In Maine, some African immigrants are also joining long-standing Catholic, Orthodox, and Jehovah's Witness congregations.

But Magalie Lumiere, a Congolese translator who lives in Portland, said sharing a cultural connection with fellow worshippers is important to her. That led her to a Pentecostal church in Westbrook whose congregants also hail from Central Africa.

"Just like that connection of where you came from, you're like, 'Okay, we can pray in the same language,'" she said.

For Lumiere, that language is often Swahili – especially, she said, if it’s something really important.

"I think Swahili goes straight to God," she said, with a laugh.

Pastor Placid Mowa, center, blesses a child at City of the Lord Church in Westbrook. Many of the new African-led churches in Maine are Evangelical in nature.
Ari Snider
/
Maine Public
Pastor Placid Mowa, center, blesses a child at City of the Lord Church in Westbrook. Many of the new African-led churches in Maine are Evangelical in nature.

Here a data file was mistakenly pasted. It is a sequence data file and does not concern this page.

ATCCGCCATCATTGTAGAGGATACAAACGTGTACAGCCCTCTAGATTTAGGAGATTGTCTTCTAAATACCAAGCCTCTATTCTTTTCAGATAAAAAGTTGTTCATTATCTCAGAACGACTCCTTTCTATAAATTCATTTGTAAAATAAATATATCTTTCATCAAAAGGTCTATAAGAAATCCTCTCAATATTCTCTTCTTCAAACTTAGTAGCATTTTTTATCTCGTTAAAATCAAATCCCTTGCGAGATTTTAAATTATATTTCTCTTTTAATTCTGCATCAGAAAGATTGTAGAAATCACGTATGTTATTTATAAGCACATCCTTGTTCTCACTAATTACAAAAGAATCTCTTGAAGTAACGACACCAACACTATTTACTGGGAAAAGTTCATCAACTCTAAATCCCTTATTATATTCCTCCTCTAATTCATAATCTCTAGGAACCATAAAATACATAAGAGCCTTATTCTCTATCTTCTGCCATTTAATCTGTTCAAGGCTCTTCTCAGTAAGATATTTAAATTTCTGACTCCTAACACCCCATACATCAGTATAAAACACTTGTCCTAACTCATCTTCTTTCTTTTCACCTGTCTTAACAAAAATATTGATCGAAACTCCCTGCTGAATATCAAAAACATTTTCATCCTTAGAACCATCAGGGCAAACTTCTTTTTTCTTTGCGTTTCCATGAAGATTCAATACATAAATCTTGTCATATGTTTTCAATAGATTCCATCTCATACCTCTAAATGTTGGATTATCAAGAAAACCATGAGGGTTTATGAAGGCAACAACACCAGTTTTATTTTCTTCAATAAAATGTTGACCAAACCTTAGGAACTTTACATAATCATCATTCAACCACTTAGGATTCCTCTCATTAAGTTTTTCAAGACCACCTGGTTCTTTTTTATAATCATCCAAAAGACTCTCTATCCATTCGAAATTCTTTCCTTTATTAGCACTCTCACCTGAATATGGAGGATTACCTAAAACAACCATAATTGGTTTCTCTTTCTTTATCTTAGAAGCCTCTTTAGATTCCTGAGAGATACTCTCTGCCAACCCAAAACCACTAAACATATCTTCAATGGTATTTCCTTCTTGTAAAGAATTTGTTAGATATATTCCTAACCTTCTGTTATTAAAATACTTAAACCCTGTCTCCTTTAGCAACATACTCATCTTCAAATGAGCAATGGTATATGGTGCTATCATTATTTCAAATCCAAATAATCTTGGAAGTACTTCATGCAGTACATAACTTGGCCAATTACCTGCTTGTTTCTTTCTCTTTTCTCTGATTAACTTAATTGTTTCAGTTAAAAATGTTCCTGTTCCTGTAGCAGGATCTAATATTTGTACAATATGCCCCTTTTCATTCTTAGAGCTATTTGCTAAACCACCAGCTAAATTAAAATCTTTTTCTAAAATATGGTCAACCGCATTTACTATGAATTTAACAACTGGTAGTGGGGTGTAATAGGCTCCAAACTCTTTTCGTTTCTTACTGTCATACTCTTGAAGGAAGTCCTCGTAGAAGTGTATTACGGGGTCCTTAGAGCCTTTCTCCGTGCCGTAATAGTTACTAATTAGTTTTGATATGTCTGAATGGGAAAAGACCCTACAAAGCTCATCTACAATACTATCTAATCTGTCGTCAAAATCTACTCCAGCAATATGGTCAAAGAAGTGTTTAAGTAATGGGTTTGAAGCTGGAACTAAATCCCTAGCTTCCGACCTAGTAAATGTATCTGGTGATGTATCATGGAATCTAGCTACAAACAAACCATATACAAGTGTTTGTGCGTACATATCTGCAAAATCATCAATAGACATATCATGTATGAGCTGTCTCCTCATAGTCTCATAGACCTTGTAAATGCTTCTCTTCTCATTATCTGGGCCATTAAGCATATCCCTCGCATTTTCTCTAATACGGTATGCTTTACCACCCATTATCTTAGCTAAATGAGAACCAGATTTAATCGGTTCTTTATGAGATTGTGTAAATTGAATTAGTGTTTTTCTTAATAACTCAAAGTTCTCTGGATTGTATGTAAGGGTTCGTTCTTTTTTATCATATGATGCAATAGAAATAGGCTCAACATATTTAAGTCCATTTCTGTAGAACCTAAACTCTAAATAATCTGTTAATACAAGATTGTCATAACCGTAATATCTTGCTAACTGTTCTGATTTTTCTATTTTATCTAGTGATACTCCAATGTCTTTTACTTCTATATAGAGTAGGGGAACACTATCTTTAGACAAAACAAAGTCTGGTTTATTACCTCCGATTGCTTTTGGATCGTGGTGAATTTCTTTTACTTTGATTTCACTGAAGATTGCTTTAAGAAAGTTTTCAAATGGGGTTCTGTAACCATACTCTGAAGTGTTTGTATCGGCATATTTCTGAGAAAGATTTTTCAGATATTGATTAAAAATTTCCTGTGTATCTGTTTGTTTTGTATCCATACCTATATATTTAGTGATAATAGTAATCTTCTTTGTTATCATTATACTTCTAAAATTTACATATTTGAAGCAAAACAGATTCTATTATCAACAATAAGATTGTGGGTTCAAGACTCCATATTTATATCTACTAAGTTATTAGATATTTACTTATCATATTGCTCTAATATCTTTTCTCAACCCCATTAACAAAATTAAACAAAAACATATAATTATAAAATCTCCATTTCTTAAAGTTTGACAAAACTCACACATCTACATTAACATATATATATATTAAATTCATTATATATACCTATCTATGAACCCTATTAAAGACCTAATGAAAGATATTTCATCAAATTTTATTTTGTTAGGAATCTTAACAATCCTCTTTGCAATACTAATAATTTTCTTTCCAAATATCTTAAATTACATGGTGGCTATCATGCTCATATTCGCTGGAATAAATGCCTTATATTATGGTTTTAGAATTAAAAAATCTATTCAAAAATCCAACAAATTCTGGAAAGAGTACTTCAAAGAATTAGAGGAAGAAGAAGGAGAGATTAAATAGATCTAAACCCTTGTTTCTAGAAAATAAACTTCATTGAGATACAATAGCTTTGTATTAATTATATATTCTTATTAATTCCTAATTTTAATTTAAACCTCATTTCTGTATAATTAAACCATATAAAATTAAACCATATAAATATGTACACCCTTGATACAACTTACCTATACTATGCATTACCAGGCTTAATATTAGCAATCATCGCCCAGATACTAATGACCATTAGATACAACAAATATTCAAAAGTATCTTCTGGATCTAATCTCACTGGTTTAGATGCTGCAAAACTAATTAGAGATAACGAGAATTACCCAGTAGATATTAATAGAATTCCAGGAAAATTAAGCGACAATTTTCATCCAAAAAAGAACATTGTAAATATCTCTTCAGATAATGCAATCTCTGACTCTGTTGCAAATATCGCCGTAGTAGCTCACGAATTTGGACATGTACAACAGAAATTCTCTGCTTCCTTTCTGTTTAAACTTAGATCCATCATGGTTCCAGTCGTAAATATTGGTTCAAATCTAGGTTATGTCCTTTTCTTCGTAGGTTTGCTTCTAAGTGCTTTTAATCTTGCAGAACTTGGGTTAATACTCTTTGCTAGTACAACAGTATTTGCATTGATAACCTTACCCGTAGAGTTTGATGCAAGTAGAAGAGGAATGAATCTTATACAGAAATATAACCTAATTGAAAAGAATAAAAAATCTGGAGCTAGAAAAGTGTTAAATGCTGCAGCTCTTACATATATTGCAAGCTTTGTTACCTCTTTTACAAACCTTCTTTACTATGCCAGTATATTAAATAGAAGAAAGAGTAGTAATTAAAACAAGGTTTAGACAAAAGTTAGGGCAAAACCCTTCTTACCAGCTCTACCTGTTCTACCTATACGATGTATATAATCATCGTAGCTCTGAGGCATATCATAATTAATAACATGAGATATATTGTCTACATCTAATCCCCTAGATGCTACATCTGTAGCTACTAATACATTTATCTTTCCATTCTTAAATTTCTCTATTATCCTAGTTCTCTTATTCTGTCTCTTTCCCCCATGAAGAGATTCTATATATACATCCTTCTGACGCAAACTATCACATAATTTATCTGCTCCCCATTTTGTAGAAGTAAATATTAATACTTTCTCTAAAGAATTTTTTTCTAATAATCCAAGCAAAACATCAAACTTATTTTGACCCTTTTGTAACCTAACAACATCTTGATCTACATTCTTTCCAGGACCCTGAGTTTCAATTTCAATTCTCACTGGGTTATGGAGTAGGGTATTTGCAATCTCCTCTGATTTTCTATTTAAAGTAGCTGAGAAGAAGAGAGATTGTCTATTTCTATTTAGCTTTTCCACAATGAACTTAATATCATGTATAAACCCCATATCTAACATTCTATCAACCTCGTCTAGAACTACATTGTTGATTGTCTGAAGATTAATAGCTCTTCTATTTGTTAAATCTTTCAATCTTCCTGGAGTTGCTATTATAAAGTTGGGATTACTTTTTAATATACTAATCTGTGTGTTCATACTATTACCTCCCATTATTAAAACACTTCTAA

Also in Westbrook, Sunday morning services at the City of the Lord Church have an almost concert-like feel, with a full band and live singers leading a multilingual worship.

Pastor Placide Mowa, originally from DR Congo, said he started the church about a decade ago, when he first arrived in Maine. Back then, he said the congregation consisted of four people meeting in his house to pray. Today, he’s preaching to about 100, packed into a rented American Legion Hall.

Live music at City of the Lord Church in Westbrook.
Ari Snider
/
Maine Public
Music and song figure prominently in worship services at City of the Lord Church in Westbrook.

Mowa said his goal is to push back against declining religiosity in the U.S.

"There’s a lot of work to do," he said in French, "in this country and in this state, so that we can bring people to Christ."

Today, though, that work may be cut short. Mowa told the congregation they have to wrap things up right on time, because another Congolese church had the space booked after them.

Worshippers at City of the Lord Church in Westbrook. At a time when church membership is in decline across the country, African immigrant churches have proliferated in Southern Maine and beyond.
Ari Snider
/
Maine Public
Worshippers at City of the Lord Church in Westbrook. At a time when church membership is in decline across the country, African immigrant churches have proliferated in Southern Maine and beyond.